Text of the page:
Curious on… Brett Bakewell-White

One of the sweetest 36-footers right now is the Bakewell-White 36 General Lee sailing in Australia. And I guess wild downwind videos in combination with a controversial paint job is what it takes to get noticed on Sailing Anarchy and Blur.

I had a cup of coffee at RNZYS with designer Brett Bakewell-White. Since he is also Design and Technical Director of Team Korea, there’s a Swedish connection since both Magnus Holmberg and Sail Racing is associated with the Korean team.

As many NZ yacht designers Brett doesn’t have a formal training. At least not in yacht design. Brett trained to be an architect and got into the sailing squad for Team New Zeelands 12 metre in Freemantle 1987. Stopped by an injury, Brett ended up helping Laurie Davidson in the design team. Other members were Bruce Farr and Ron Holland. Pretty good company of you’re interested in yacht design?

Brett ended up helping Davidson after the cup. First just a few hours here and there, but later on running the Auckland office before starting his own design company in 1994.

He thought he would become a famous yacht designer straight away, but it took almost 15 years to achieve that goal.

When asked about what’s most important in yacht design, Brett cites his design process. Not that it’s very unique, but it’s something he brought with him from being an architect. It’s so important to start with the functions, activities and people that the space is built for. It’s easy as a yacht designer to end up with a recipe or formula that apply to most demands. Brett tries to spend time figuring out how the owners will use their boat, from stepping aboard the boat in the morning to getting home in the evening. That’s why boats turn out so different.

Also, there’s a benefit of doing lot’s of things to not get stuck in your thinking. Smaller racer/cruisers, maxis, power race boats and 300′ super yachts.

Back to the quick 36-footers in Perth, Western Australia. It actually started out with Alfresco, being the third design for the same owner. Then the sailmakers on the boat, Evolution Sails, decided they wanted one to, and General Lee is the result. Maybe a bit “over the top” with grinder and all imaginable offshore gear, the boat is now for sale as they want to upgrade to a bigger version – that will be cool!

Western Australia seems to be a stronghold for Bakewell-White with almost 40 boats in the region.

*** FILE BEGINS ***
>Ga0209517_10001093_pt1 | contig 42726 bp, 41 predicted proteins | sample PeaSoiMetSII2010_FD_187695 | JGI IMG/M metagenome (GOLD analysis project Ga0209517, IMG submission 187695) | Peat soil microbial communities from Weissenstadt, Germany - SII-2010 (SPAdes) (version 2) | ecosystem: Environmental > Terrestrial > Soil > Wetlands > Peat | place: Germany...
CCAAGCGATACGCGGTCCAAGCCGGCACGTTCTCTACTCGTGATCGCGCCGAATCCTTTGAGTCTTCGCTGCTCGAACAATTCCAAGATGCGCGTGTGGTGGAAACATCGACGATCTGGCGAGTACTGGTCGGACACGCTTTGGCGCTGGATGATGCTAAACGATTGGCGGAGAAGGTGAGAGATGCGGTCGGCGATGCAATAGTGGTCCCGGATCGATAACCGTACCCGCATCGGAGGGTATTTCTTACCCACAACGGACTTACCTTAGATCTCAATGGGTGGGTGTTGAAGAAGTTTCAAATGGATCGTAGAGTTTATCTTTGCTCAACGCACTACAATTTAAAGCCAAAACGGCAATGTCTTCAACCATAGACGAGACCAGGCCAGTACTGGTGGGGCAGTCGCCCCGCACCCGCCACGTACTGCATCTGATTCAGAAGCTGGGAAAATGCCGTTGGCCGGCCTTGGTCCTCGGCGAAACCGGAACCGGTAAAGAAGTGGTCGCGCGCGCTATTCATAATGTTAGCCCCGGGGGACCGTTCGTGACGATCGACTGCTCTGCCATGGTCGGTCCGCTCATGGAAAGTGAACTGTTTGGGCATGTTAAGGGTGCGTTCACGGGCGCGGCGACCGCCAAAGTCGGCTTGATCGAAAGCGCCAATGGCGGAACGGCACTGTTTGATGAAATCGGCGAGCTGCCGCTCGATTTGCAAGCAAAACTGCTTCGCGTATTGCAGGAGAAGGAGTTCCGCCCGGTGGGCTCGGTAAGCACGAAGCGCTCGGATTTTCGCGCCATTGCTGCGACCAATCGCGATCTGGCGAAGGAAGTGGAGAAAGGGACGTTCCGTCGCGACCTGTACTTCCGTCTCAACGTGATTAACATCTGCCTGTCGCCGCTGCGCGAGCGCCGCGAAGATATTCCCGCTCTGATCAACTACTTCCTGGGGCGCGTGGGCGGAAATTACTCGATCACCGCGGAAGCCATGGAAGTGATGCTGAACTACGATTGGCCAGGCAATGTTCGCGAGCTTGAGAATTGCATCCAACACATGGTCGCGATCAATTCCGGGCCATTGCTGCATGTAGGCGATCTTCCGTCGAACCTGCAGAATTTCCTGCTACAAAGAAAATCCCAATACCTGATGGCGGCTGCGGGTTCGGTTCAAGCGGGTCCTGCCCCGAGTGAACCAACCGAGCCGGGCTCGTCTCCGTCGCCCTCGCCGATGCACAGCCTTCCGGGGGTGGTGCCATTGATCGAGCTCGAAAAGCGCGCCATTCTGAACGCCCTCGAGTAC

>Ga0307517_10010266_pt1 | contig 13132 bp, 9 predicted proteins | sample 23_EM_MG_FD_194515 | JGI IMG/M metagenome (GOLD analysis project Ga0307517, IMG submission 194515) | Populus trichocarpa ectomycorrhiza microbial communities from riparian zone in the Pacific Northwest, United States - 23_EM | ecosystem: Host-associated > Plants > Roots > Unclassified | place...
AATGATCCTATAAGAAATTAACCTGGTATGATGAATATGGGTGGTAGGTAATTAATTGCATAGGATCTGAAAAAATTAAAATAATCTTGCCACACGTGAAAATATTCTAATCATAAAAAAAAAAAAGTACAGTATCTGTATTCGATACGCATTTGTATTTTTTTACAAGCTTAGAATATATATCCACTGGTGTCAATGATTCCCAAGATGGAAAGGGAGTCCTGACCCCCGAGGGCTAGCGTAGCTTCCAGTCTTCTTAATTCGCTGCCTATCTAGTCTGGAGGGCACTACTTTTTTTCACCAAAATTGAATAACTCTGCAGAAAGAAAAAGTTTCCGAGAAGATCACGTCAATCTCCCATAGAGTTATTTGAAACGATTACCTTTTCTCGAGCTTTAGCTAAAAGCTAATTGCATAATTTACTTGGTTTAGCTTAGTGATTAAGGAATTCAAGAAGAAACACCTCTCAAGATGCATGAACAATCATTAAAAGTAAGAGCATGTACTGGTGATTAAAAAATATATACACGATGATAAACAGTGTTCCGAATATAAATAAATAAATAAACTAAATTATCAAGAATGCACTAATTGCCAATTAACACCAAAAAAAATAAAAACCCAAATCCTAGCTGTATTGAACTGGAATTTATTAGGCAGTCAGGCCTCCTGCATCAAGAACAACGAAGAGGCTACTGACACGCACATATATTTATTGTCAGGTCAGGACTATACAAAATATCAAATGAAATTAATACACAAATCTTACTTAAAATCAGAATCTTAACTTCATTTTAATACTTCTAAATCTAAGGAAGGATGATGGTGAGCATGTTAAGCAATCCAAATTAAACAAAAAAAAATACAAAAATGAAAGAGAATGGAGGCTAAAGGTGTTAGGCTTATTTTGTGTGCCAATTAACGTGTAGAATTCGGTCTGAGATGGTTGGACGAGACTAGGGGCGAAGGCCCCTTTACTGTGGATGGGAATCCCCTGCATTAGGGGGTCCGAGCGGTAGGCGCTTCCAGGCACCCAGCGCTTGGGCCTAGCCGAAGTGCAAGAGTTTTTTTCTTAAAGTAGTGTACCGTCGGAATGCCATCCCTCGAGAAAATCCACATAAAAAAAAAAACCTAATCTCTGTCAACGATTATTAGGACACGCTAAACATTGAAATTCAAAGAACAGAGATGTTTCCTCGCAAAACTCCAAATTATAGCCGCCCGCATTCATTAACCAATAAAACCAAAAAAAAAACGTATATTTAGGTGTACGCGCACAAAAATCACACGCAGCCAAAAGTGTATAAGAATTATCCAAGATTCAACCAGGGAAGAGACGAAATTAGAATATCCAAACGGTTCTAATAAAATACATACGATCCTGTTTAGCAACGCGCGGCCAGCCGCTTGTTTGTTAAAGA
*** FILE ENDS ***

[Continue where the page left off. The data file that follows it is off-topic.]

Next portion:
Built and launched in New Zealand earlier this year, Alfresco resides in Perth and is the third Bakewell-White designed yacht owned by Frank Saraceni. Built in carbon by Davie Norris Boatbuilders in Christchurch, and rigged by NZ Rigging this is a very New Zealand project put together by Rodney Keenan of Evolution Sails and then exported to Western Australia.

The design philosophy was very much one of, let’s build a fast offshore capable 36ft yacht and then we will get an IRC rating and see how we go. Fast and fun was the priority for the corporate twilight sailing that the boat is largely used for on the Swan River, with space and safety in the cockpit a priority to look after the many novice passengers that make up the crew for these races. The twin wheel steering is a result of this requirement allowing the helmsman a clear view of passengers and crew and also taking up less cockpit space than a tiller.

Alfresco’s recent line honours win in the 280nm Fremantle to Geraldton was an eye-opener for many when the smallest boat in division one showed the way home to the 50ft fleet. Hitting speeds in excess of 28kts Alfresco was ahead of the Volvo60 race record at the three-quarter race distance, but unfortunately the breeze dropped out for the final 50 miles letting the record slip away and many of the tail enders to make gains. A second place on IRC for the race topped off the weekend and underlined the performance.

We also had a discussion on rating systems in New Zealand, and the scene is as fragmented as in most places: generally IRC for the more serious big boats, ORC Club in some races, PHRF run by Yachting NZ and general handicap as a free alternative in many clubs.

As for participation, evening races are up while weekend racing is down. Social situation has changed in the last 10+ years, and so has the priorities. Also the level is not as high as it used to be. Brett blames winning the America’s cup, since many talented sailors become pros in international projects instead of getting involved in ambitios national campaigns.

New Zealand have similar “problems” to Scandinavia. With nice cruising waters most people want to combine cruising and racing, so there are very few pure race boats. Also there are very few wealthy owners, which also affects the fleet.

Another well known design is the 30 meter Lahana (formerly Zana/Konica Minolta) that was designed to take line honors in Sydney Hobart. It came pretty close but didn’t quite make it. She’s still fixed keel and manual power (lots of grinders). The boat was up for major modifications this year, but they you postponed due to the current economy.

Also, the 52-footer Wired still does very well in the IRC class in Auckland.

Photo: Gilles Martin-Raget / America’s Cup

Naturally we touched on the subject of America’s Cup. Team Korea just lost Chris Draper, who’s been one of the big surprises in the series, to Prada and they are currently running on a very tight budget. It’s a tough economy, but sponsorship still look promising.

Brett got to know the Koreans when he got involved in the asian match racing events. His Foundation 36 is used for the Monsoon Cup as well as in Perth, and the newer KM36 is used for Korea Match Cup.

We really hope they get their funding. It would be so cool to see them racing the big cats. They doesn’t seem to come cheap, as the latest estimation is that the build would take 66.000 hours. Wow!